Wednesday, 25 February 2009
Body clock, nutrition and exercise
I watched Horizon documentary the other night:The Secret Life of Your Bodyclock and learned plenty about the way our bodies react throughout the day and night to our activities and conversely when those activities are best suited to our bodyclock. I was particularly interested by the ideas about exercise and eating. When is the best time to exercise and what should our eating patterns be like?
The documentary alluded to Siffre's famous experiments of living in a cave for 6 months without natural light to see how is body clock reacted. Based on this and other experts analysis the programme comes up with some interesting results:
- Between 7 and 11 in the morning our body has an increased blood pressure, vessels can't widen and blood is stickier (more resistance to flow) showing that the heart is under great pressure. Statistically you are three times more likely to have a heart attack.
(Something I already knew! Mornings are for larks, not for people....)
- If you increase your activity at the right time of day it can be beneficial! Exercise in the afternoon reduces blood pressure by 10 -11 % while exercise in the morning does not reduce bp at all.
Even gently walking in the afternoon can be beneficial.
- Body temp and alertness rises in afternoon and exercise is best late afternoon /early evening.
When training or the Olympics, the cyclist Chris Boardman says he found no pain in evening training like he experienced in the mornings. Records in cycling tend to be broken in afternoon and evening. In cycling hard training seems to be often conducted in the evenings when the body temperature has risen. This helps as the body seems to be in a pre-race or warm up mode.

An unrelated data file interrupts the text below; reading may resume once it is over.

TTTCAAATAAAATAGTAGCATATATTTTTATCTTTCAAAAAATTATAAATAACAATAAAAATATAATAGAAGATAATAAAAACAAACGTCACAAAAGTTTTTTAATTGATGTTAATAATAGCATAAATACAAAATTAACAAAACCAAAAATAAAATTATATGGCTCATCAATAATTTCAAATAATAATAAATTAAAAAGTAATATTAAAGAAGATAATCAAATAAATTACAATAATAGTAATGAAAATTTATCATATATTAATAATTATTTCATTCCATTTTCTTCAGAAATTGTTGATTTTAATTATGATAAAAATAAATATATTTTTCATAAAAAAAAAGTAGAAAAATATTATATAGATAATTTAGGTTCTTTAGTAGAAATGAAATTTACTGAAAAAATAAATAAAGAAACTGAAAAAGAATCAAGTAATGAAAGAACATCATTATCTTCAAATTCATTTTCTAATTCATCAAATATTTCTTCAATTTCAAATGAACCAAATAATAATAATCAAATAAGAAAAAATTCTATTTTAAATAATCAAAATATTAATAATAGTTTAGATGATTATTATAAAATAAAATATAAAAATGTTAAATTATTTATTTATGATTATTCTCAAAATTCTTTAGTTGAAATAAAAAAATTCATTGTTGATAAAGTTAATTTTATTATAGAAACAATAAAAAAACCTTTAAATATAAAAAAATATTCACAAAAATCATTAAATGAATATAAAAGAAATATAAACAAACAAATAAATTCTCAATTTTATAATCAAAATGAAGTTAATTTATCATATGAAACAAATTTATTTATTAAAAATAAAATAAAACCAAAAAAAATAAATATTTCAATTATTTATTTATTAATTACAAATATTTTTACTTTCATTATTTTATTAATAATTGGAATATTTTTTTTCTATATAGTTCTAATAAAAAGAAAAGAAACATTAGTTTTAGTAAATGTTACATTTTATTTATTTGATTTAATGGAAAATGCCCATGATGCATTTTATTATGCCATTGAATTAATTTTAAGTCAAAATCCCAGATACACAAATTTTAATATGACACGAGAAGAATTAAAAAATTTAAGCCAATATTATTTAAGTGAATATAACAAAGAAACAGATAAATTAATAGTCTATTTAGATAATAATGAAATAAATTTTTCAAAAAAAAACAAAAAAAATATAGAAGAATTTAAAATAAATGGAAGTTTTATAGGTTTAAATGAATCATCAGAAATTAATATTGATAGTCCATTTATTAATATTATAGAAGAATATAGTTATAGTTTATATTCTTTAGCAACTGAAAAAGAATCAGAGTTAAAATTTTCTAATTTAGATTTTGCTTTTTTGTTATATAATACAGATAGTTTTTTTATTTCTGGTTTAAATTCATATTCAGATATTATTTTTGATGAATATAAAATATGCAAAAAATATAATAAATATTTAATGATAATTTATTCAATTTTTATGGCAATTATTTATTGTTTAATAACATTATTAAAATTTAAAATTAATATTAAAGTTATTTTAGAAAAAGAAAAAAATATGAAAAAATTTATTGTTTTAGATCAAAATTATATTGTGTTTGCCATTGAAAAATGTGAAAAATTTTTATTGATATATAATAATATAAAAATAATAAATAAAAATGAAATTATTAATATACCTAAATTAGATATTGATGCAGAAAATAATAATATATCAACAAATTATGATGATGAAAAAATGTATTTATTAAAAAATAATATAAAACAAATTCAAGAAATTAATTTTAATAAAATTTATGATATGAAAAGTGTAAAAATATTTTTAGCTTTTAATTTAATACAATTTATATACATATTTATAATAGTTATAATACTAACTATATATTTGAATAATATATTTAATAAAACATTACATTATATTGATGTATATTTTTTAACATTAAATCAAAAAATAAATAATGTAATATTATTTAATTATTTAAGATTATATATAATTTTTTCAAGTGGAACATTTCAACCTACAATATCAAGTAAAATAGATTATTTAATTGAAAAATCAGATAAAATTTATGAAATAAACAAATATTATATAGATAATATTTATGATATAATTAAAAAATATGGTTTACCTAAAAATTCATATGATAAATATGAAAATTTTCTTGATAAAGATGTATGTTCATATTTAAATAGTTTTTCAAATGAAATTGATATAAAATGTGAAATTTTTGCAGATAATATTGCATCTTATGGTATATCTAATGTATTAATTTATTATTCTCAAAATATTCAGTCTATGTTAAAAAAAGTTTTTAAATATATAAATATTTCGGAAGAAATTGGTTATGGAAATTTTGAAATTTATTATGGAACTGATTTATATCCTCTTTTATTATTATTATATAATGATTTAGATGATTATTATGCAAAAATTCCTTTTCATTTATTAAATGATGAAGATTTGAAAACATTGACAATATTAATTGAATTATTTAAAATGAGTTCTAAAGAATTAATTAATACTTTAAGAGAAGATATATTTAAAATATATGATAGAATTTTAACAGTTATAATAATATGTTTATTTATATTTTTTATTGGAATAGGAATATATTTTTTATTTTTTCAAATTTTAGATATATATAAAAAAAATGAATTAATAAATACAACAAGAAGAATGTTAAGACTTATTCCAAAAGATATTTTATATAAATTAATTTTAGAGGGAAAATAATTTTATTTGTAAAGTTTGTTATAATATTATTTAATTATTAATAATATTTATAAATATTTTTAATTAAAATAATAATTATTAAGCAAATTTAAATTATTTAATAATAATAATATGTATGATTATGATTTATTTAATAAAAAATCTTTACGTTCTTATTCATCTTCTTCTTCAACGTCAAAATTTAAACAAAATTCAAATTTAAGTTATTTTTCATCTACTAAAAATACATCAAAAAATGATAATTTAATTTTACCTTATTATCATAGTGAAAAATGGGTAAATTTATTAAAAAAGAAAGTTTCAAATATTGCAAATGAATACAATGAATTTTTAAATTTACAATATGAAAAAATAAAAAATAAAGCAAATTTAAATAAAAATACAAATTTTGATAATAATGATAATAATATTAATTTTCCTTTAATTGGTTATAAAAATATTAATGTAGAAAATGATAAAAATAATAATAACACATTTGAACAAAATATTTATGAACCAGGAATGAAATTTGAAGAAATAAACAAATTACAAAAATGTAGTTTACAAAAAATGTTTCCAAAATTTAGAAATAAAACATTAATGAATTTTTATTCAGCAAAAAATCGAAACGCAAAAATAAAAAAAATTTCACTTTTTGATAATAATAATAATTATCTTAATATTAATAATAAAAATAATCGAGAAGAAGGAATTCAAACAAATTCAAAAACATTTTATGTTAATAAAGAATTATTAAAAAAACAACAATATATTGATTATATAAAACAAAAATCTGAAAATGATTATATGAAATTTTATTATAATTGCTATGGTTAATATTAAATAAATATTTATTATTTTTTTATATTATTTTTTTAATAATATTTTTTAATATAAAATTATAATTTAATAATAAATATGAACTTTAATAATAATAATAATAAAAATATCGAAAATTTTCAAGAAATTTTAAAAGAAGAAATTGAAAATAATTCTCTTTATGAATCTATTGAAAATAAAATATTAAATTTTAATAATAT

(The only caveat was that balance and hand steadiness may be better in the morning.)
- Our eating patterns now show that the average UK main meal of the day is at 8pm. Linda Morgan from Univ Surrey says that over the last 100 years our eating patterns have changed: 100 years ago we had big breakfasts, large lunches and less in evening. Recently this has been reversed so that little of our day's calories are consumed in the morning and more later in the night. This means glucose remains in the blood more in the evening: high blood glucose levels in the evening is not great. According to her experiments into eating we should aspire to: "Eat breakfast like a king, lunch like a prince and dine like a pauper."
So we haven't learned something we didn't already know, right? I mean we train in the evening as that's when most lessons are held: after people have come home from school and work and not too late as to interfere with our sleeping (I find if I exercise late int he evening I have to wait some time to come down before I can go to bed).
Plus I eat too much anyway. Interestingly if I stack my calories up at the start of the day I'm in a better position for my insulin to regulate my blood glucose levels throughout the day (it seems). I did read a long time ago about an American football coach who recommended to players who wanted to lose weight to eat nothing after 8pm. This is something I aspire to do- it also helps with my IBS!